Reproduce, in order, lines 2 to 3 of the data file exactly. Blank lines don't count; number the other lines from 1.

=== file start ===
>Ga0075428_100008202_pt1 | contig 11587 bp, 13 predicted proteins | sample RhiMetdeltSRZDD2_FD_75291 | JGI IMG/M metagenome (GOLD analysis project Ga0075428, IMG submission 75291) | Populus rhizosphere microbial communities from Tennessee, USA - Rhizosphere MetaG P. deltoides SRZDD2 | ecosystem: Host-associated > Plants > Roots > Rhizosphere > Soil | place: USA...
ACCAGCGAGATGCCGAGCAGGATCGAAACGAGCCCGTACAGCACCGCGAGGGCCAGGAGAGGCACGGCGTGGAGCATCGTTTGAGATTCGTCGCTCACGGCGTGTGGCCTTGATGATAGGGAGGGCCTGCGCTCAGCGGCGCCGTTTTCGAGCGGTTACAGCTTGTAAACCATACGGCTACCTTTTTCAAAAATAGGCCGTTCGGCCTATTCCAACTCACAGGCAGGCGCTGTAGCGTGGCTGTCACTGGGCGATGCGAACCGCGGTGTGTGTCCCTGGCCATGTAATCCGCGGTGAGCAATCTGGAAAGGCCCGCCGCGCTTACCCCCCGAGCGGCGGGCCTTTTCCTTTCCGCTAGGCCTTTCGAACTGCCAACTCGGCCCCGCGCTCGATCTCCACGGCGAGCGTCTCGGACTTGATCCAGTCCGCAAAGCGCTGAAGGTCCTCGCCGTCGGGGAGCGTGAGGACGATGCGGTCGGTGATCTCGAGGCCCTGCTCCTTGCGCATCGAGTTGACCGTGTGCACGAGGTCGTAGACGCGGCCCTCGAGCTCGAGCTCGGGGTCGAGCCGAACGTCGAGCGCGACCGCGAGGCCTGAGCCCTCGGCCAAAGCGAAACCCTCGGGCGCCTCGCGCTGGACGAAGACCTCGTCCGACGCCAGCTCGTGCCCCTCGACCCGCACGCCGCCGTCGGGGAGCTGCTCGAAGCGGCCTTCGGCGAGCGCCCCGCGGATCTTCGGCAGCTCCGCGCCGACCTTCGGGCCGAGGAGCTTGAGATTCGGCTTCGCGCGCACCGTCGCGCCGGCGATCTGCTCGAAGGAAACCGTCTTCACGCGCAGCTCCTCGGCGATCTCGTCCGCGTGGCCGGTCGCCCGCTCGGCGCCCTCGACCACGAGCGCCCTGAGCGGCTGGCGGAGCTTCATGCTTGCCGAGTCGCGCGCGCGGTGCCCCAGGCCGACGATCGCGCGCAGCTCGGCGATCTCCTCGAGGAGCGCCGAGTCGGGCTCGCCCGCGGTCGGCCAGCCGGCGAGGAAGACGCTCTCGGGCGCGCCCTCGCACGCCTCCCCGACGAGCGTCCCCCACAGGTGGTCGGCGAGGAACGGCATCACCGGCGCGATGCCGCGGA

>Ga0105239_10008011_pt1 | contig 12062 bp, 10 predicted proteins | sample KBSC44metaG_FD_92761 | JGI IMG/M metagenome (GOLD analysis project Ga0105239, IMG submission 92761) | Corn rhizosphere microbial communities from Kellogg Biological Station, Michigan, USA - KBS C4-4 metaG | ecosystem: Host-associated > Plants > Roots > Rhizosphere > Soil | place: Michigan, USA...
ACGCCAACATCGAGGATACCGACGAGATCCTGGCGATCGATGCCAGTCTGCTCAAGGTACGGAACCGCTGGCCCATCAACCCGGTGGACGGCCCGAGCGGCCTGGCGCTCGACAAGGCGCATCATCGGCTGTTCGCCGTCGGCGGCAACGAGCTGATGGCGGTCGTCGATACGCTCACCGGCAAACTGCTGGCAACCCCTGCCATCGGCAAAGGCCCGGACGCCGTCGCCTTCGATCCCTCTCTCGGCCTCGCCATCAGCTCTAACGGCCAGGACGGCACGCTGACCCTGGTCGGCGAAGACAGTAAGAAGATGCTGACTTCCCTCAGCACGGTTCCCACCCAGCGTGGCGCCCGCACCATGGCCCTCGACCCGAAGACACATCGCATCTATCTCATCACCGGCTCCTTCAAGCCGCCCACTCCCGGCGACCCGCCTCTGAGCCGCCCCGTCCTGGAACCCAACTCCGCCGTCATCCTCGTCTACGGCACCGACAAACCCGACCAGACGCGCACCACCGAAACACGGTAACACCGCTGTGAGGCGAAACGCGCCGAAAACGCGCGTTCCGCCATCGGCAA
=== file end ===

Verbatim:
ACCAGCGAGATGCCGAGCAGGATCGAAACGAGCCCGTACAGCACCGCGAGGGCCAGGAGAGGCACGGCGTGGAGCATCGTTTGAGATTCGTCGCTCACGGCGTGTGGCCTTGATGATAGGGAGGGCCTGCGCTCAGCGGCGCCGTTTTCGAGCGGTTACAGCTTGTAAACCATACGGCTACCTTTTTCAAAAATAGGCCGTTCGGCCTATTCCAACTCACAGGCAGGCGCTGTAGCGTGGCTGTCACTGGGCGATGCGAACCGCGGTGTGTGTCCCTGGCCATGTAATCCGCGGTGAGCAATCTGGAAAGGCCCGCCGCGCTTACCCCCCGAGCGGCGGGCCTTTTCCTTTCCGCTAGGCCTTTCGAACTGCCAACTCGGCCCCGCGCTCGATCTCCACGGCGAGCGTCTCGGACTTGATCCAGTCCGCAAAGCGCTGAAGGTCCTCGCCGTCGGGGAGCGTGAGGACGATGCGGTCGGTGATCTCGAGGCCCTGCTCCTTGCGCATCGAGTTGACCGTGTGCACGAGGTCGTAGACGCGGCCCTCGAGCTCGAGCTCGGGGTCGAGCCGAACGTCGAGCGCGACCGCGAGGCCTGAGCCCTCGGCCAAAGCGAAACCCTCGGGCGCCTCGCGCTGGACGAAGACCTCGTCCGACGCCAGCTCGTGCCCCTCGACCCGCACGCCGCCGTCGGGGAGCTGCTCGAAGCGGCCTTCGGCGAGCGCCCCGCGGATCTTCGGCAGCTCCGCGCCGACCTTCGGGCCGAGGAGCTTGAGATTCGGCTTCGCGCGCACCGTCGCGCCGGCGATCTGCTCGAAGGAAACCGTCTTCACGCGCAGCTCCTCGGCGATCTCGTCCGCGTGGCCGGTCGCCCGCTCGGCGCCCTCGACCACGAGCGCCCTGAGCGGCTGGCGGAGCTTCATGCTTGCCGAGTCGCGCGCGCGGTGCCCCAGGCCGACGATCGCGCGCAGCTCGGCGATCTCCTCGAGGAGCGCCGAGTCGGGCTCGCCCGCGGTCGGCCAGCCGGCGAGGAAGACGCTCTCGGGCGCGCCCTCGCACGCCTCCCCGACGAGCGTCCCCCACAGGTGGTCGGCGAGGAACGGCATCACCGGCGCGATGCCGCGGA

>Ga0105239_10008011_pt1 | contig 12062 bp, 10 predicted proteins | sample KBSC44metaG_FD_92761 | JGI IMG/M metagenome (GOLD analysis project Ga0105239, IMG submission 92761) | Corn rhizosphere microbial communities from Kellogg Biological Station, Michigan, USA - KBS C4-4 metaG | ecosystem: Host-associated > Plants > Roots > Rhizosphere > Soil | place: Michigan, USA...